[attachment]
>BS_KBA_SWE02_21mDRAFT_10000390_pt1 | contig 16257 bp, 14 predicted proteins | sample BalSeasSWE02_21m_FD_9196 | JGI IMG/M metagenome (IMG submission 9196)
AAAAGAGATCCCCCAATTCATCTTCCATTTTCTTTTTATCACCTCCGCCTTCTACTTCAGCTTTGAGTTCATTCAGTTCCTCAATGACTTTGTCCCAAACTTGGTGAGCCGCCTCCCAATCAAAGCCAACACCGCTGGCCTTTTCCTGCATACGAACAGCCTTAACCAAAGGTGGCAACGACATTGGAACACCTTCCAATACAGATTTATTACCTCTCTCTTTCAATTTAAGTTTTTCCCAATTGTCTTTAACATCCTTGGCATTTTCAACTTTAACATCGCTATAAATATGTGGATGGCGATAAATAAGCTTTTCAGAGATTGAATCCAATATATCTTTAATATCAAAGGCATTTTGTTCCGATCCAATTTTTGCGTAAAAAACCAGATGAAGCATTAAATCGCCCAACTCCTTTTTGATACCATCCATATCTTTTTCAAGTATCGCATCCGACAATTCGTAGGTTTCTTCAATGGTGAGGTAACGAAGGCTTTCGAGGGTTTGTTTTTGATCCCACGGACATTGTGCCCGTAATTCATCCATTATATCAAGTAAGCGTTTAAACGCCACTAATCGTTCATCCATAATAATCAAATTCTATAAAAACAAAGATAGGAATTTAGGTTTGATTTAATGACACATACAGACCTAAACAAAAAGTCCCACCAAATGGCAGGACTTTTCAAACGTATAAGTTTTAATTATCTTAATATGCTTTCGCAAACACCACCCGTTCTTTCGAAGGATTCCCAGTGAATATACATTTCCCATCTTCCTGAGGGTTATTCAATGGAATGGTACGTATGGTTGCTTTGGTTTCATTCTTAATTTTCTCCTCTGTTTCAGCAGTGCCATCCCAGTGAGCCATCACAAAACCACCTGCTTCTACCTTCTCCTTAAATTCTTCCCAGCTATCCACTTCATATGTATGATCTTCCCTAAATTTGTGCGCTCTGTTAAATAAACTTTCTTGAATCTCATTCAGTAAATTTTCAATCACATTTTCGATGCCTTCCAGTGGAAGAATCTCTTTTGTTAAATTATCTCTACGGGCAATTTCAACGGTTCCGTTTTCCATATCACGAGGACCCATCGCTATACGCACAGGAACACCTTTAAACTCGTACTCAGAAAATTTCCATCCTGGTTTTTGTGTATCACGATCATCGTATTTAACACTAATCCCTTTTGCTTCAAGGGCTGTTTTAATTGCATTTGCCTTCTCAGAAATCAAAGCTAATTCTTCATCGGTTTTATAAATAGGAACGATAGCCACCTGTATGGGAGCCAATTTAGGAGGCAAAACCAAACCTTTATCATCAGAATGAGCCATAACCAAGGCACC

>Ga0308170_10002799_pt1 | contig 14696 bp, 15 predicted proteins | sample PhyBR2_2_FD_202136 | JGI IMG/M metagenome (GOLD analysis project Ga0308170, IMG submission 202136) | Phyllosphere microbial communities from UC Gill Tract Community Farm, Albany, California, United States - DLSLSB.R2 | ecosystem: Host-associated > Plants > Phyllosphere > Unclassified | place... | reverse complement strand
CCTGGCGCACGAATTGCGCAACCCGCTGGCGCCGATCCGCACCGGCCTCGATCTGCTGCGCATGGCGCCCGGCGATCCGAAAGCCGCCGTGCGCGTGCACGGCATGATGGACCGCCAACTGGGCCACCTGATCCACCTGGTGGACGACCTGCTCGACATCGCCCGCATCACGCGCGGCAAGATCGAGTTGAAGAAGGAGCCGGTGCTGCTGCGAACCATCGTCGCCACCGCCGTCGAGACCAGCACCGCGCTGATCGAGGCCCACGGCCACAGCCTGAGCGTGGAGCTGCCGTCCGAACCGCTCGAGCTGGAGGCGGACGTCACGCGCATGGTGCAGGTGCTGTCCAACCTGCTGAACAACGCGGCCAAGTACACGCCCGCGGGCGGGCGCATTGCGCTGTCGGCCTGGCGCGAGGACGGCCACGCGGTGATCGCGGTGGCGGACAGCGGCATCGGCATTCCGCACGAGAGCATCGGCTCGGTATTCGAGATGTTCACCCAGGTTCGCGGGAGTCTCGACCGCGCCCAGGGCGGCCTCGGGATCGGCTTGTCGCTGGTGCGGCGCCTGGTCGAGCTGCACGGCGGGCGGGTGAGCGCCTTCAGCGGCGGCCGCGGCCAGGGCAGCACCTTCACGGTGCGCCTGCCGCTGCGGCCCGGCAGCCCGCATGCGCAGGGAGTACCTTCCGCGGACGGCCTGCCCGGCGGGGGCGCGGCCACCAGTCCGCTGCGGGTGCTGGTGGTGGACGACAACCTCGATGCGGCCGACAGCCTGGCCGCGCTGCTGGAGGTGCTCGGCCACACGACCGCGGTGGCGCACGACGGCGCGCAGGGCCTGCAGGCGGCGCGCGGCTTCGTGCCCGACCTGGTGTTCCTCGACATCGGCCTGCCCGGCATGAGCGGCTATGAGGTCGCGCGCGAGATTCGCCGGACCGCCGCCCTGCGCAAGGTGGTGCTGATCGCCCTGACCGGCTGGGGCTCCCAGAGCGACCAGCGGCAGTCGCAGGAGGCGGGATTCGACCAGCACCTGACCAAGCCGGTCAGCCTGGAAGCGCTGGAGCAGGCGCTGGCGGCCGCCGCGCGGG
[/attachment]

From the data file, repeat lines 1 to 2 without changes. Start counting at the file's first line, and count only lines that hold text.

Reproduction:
>BS_KBA_SWE02_21mDRAFT_10000390_pt1 | contig 16257 bp, 14 predicted proteins | sample BalSeasSWE02_21m_FD_9196 | JGI IMG/M metagenome (IMG submission 9196)
AAAAGAGATCCCCCAATTCATCTTCCATTTTCTTTTTATCACCTCCGCCTTCTACTTCAGCTTTGAGTTCATTCAGTTCCTCAATGACTTTGTCCCAAACTTGGTGAGCCGCCTCCCAATCAAAGCCAACACCGCTGGCCTTTTCCTGCATACGAACAGCCTTAACCAAAGGTGGCAACGACATTGGAACACCTTCCAATACAGATTTATTACCTCTCTCTTTCAATTTAAGTTTTTCCCAATTGTCTTTAACATCCTTGGCATTTTCAACTTTAACATCGCTATAAATATGTGGATGGCGATAAATAAGCTTTTCAGAGATTGAATCCAATATATCTTTAATATCAAAGGCATTTTGTTCCGATCCAATTTTTGCGTAAAAAACCAGATGAAGCATTAAATCGCCCAACTCCTTTTTGATACCATCCATATCTTTTTCAAGTATCGCATCCGACAATTCGTAGGTTTCTTCAATGGTGAGGTAACGAAGGCTTTCGAGGGTTTGTTTTTGATCCCACGGACATTGTGCCCGTAATTCATCCATTATATCAAGTAAGCGTTTAAACGCCACTAATCGTTCATCCATAATAATCAAATTCTATAAAAACAAAGATAGGAATTTAGGTTTGATTTAATGACACATACAGACCTAAACAAAAAGTCCCACCAAATGGCAGGACTTTTCAAACGTATAAGTTTTAATTATCTTAATATGCTTTCGCAAACACCACCCGTTCTTTCGAAGGATTCCCAGTGAATATACATTTCCCATCTTCCTGAGGGTTATTCAATGGAATGGTACGTATGGTTGCTTTGGTTTCATTCTTAATTTTCTCCTCTGTTTCAGCAGTGCCATCCCAGTGAGCCATCACAAAACCACCTGCTTCTACCTTCTCCTTAAATTCTTCCCAGCTATCCACTTCATATGTATGATCTTCCCTAAATTTGTGCGCTCTGTTAAATAAACTTTCTTGAATCTCATTCAGTAAATTTTCAATCACATTTTCGATGCCTTCCAGTGGAAGAATCTCTTTTGTTAAATTATCTCTACGGGCAATTTCAACGGTTCCGTTTTCCATATCACGAGGACCCATCGCTATACGCACAGGAACACCTTTAAACTCGTACTCAGAAAATTTCCATCCTGGTTTTTGTGTATCACGATCATCGTATTTAACACTAATCCCTTTTGCTTCAAGGGCTGTTTTAATTGCATTTGCCTTCTCAGAAATCAAAGCTAATTCTTCATCGGTTTTATAAATAGGAACGATAGCCACCTGTATGGGAGCCAATTTAGGAGGCAAAACCAAACCTTTATCATCAGAATGAGCCATAACCAAGGCACC